For patients with acute neck pain secondary to radiculopathy, a short course (one week) of neck immobilization may reduce symptoms in the inflammatory phase.2 Although the effectiveness of immobilization with a cervical collar has not been proven to alter the course or intensity of the disease process,2,3,9 it may be beneficial in some patients.


Home cervical traction units may decrease radicular symptoms.2,3,10 In theory, traction distracts the neural foramen and decompresses the affected nerve root. Typically, eight to 12 lb of traction is applied at an angle of approximately 24 degrees of flexion for 15- to 20-minute intervals.2 Traction is most beneficial when acute muscular pain has subsided and should not be used in patients who have signs of myelopathy.2 A recent systematic review of mechanical traction for neck pain of more than three months duration, with or without radicular symptoms, found insufficient evidence to recommend for or against its use in the management of chronic symptoms.11


Pharmacotherapy may be beneficial in alleviating acute pain associated with cervical radiculopathy. Although medications have no proven benefit for cervical radiculopathy, positive results with their use in the treatment of lumbar radiculopathy and low back pain suggest a potential role. Nonsteroidal anti-inflammatory drugs have been shown to be effective in treating acute low back pain,3,12 and many physicians consider them first-line agents in the treatment of neck and radiating arm pain. Some patients may benefit from the addition of narcotic analgesics, muscle relaxants, antidepressants, or anticonvulsants. Although not specific to cervical radiculopathy, a systematic review and a meta-analysis suggest that opioids may be effective in the treatment of neuropathic pain of up to eight weeks duration.13,14 Insufficient evidence exists to recommend treatment beyond two months. Muscle relaxants (e.g., cyclobenzaprine [Flexeril]) may alleviate acute neck pain from increased tension at muscle insertion sites.2

Medications may be effective for patients with chronic radicular pain who decline surgery or have continued pain after surgery. A systematic review suggests that tricyclic antidepressants and venlafaxine (Effexor) may produce at least moderate relief in patients with chronic neuropathic pain.15 Similarly, another systematic review suggests that tramadol (Ultram) may provide significant relief of neuropathic pain.16

Although oral steroids are widely used to treat acute radicular pain via dose packs, no high-quality evidence has shown that oral steroids alter the disease course.3 Long-term use of steroids should be avoided because of the potential for rare, but serious, complications.3,12


A graduated physical therapy program may be beneficial in restoring range of motion and overall conditioning of the neck musculature. In the first six weeks after onset of pain, gentle range-of-motion and stretching exercises supplemented by massage and modalities such as heat, ice, and electrical stimulation may be used, although this approach has no proven long-term benefit. As the pain improves, a gradual, isometric strengthening program may be initiated with progression to active range-of-motion and resistive exercises as tolerated.3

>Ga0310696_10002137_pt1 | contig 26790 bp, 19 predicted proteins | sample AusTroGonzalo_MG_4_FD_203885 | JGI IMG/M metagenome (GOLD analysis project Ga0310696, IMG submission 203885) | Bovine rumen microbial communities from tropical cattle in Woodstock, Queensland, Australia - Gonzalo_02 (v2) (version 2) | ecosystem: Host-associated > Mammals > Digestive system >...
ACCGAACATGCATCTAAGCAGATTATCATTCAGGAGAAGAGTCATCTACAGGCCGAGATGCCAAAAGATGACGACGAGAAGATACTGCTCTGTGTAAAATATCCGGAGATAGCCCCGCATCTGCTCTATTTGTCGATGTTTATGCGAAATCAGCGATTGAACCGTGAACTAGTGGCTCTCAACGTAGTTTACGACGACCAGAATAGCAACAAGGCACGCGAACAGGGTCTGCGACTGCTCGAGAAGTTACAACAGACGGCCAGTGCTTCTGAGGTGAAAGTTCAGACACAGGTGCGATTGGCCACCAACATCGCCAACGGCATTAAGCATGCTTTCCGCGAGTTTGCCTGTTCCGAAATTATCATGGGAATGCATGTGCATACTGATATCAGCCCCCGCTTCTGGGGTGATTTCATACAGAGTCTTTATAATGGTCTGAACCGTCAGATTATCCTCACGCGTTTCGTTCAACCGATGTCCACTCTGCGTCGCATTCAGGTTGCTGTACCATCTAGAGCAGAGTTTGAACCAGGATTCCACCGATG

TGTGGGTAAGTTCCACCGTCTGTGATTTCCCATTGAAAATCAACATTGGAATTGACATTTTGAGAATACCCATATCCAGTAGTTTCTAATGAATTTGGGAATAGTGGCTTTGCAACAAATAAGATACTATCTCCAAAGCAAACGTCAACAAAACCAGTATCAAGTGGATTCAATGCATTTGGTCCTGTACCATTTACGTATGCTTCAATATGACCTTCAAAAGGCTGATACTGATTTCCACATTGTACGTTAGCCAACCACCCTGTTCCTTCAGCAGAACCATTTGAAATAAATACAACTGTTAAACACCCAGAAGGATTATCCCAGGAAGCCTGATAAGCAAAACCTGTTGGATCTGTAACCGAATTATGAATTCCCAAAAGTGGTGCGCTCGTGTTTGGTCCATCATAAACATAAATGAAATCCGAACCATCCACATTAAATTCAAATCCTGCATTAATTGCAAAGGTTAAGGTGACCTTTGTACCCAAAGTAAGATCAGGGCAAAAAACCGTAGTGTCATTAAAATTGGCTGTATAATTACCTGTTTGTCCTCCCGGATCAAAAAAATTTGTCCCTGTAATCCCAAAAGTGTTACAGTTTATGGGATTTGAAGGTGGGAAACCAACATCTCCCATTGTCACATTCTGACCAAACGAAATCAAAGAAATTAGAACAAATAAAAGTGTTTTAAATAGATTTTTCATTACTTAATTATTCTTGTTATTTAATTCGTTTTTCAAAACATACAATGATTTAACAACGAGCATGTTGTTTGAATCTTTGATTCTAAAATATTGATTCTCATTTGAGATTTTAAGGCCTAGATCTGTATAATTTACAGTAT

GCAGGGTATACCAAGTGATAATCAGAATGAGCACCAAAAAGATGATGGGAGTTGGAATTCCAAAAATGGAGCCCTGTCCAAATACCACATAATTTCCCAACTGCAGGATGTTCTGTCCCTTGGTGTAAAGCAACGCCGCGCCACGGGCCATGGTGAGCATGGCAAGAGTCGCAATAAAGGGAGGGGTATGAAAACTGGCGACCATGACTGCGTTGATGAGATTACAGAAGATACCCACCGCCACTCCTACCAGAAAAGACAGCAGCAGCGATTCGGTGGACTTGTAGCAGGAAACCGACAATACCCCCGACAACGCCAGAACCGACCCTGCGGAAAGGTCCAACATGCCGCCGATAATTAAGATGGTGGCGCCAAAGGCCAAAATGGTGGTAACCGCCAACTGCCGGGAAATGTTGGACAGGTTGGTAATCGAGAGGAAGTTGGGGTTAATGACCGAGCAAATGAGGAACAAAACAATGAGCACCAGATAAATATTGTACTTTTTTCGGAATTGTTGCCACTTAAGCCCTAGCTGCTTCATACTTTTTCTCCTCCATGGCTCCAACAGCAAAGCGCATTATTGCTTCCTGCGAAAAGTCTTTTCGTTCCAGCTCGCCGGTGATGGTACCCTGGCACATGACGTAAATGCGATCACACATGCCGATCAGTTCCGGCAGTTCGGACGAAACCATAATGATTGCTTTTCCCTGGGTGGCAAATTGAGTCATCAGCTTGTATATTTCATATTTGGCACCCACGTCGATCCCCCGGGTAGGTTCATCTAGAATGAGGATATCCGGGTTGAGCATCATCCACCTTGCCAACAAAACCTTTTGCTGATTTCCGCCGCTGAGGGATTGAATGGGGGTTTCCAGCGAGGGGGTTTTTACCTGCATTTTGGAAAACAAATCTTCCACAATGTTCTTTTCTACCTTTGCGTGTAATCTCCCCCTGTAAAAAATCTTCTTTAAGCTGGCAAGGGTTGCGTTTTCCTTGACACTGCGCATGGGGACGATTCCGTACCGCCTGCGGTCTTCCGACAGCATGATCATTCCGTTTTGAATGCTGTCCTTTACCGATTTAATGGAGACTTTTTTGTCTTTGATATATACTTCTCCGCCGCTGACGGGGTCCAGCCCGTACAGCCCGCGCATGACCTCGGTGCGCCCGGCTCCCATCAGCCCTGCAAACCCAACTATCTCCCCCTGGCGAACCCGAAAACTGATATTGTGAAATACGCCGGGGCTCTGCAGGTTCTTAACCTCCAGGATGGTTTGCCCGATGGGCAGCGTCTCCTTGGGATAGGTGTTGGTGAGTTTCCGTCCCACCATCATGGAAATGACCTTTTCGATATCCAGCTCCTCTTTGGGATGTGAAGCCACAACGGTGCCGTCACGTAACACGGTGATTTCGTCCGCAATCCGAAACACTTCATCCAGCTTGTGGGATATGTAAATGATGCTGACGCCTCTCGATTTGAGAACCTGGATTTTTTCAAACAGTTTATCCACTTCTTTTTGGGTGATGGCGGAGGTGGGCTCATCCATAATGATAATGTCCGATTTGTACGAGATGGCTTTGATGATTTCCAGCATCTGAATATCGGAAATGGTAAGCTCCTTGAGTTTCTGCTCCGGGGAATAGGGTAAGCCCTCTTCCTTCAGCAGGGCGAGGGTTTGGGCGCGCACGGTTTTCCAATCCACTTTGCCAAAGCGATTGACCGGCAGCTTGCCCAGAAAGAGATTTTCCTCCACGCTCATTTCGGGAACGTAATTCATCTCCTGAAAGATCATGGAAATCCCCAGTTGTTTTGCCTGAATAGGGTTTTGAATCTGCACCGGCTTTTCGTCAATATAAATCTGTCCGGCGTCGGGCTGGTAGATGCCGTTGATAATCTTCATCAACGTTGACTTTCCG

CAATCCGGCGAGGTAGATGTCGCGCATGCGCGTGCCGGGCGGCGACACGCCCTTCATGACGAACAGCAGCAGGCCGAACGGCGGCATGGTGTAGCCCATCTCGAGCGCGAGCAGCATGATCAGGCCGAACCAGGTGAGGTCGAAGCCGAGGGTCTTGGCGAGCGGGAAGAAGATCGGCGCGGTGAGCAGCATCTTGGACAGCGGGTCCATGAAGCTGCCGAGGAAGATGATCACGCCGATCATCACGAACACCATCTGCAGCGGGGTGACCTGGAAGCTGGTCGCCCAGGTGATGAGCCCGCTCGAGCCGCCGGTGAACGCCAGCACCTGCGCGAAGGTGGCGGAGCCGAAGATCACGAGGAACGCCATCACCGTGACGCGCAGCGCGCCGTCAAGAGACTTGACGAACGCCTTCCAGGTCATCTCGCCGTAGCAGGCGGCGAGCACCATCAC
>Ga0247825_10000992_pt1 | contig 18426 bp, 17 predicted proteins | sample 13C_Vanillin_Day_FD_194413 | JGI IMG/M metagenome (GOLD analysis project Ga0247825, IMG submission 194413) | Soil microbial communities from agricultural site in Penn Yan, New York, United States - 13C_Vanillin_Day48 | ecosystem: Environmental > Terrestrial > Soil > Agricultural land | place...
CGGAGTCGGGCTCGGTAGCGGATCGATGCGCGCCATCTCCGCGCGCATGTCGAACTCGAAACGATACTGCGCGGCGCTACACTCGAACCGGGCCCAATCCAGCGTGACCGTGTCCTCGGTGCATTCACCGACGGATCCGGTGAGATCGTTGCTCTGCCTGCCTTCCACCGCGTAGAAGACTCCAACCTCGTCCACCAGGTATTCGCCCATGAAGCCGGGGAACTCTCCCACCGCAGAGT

No high-quality evidence has proved the effectiveness of manipulative therapy in the treatment of cervical radiculopathy. However, limited evidence suggests that manipulation may provide short-term benefit in the treatment of neck pain, cervicogenic headaches,3,17 and radicular symptoms.18 Rare complications, such as worsening radiculopathy, myelopathy, and spinal cord injury, may occur.3,19 Because of these risks and the lack of high-quality evidence to support its effectiveness, manipulative therapy cannot be recommended for the treatment of cervical radiculopathy.


Cervical steroid injections may be considered in the treatment of radicular pain. Cervical perineural injections (e.g., trans-laminar and transforaminal epidurals, selective nerve root blocks) should be performed under radiographic guidance and only after confirmation of pathology via MRI or computed tomography. These blocks attempt to bathe the affected nerve root in steroids. One study demonstrated significant pain relief at 14 days and six months after a series of selective nerve root blocks.20 In another prospective cohort series of 21 patients awaiting surgery for symptomatic radiculopathy, cervical injections improved pain and reduced the need for operative intervention.21 More recently, however, a prospective, randomized study of 40 patients showed no difference after three weeks between patients who received a steroid injection and those who were in the control groups.22 Complications associated with cervical injections are rare. One study of a series of more than 1,000 blocks showed a minor complication rate of 1.66 percent and a major adverse events rate of less than 1 percent.23 However, patients should be advised that these rare events may be severe (e.g., spinal cord or brainstem damage). A recent review of the literature suggests that epidural corticosteroids may lead to short-term, symptomatic improvement of radicular symptoms.24


Approximately one third of patients with cervical radiculopathy who are treated nonoperatively have persistent symptoms.6 Patients should be referred to a spine subspecialist for consideration of surgical intervention if there is intractable radicular symptoms unresponsive to nonoperative management over a six-week period, motor weakness persisting for more than six weeks, progressive neurologic deficit at any point after symptom onset, signs or symptoms of myelopathy, or instability or deformity of the spine.25 The Washington State Department of Labor and Industries' criteria for initiating surgical management are six to eight weeks of conservative care (i.e., physical therapy, medications, or traction); subjective sensory symptoms or Spurling sign, objective motor, reflex, or electromyography findings; and abnormal imaging findings that correlate with the patient's symptoms.26 Alternatively, in the rare patient who has radicular pain without objective physical examination or electromyography findings, a selective nerve root block may be used. If the nerve block is “positive,” or effective in partially alleviating symptoms, then surgery may be considered.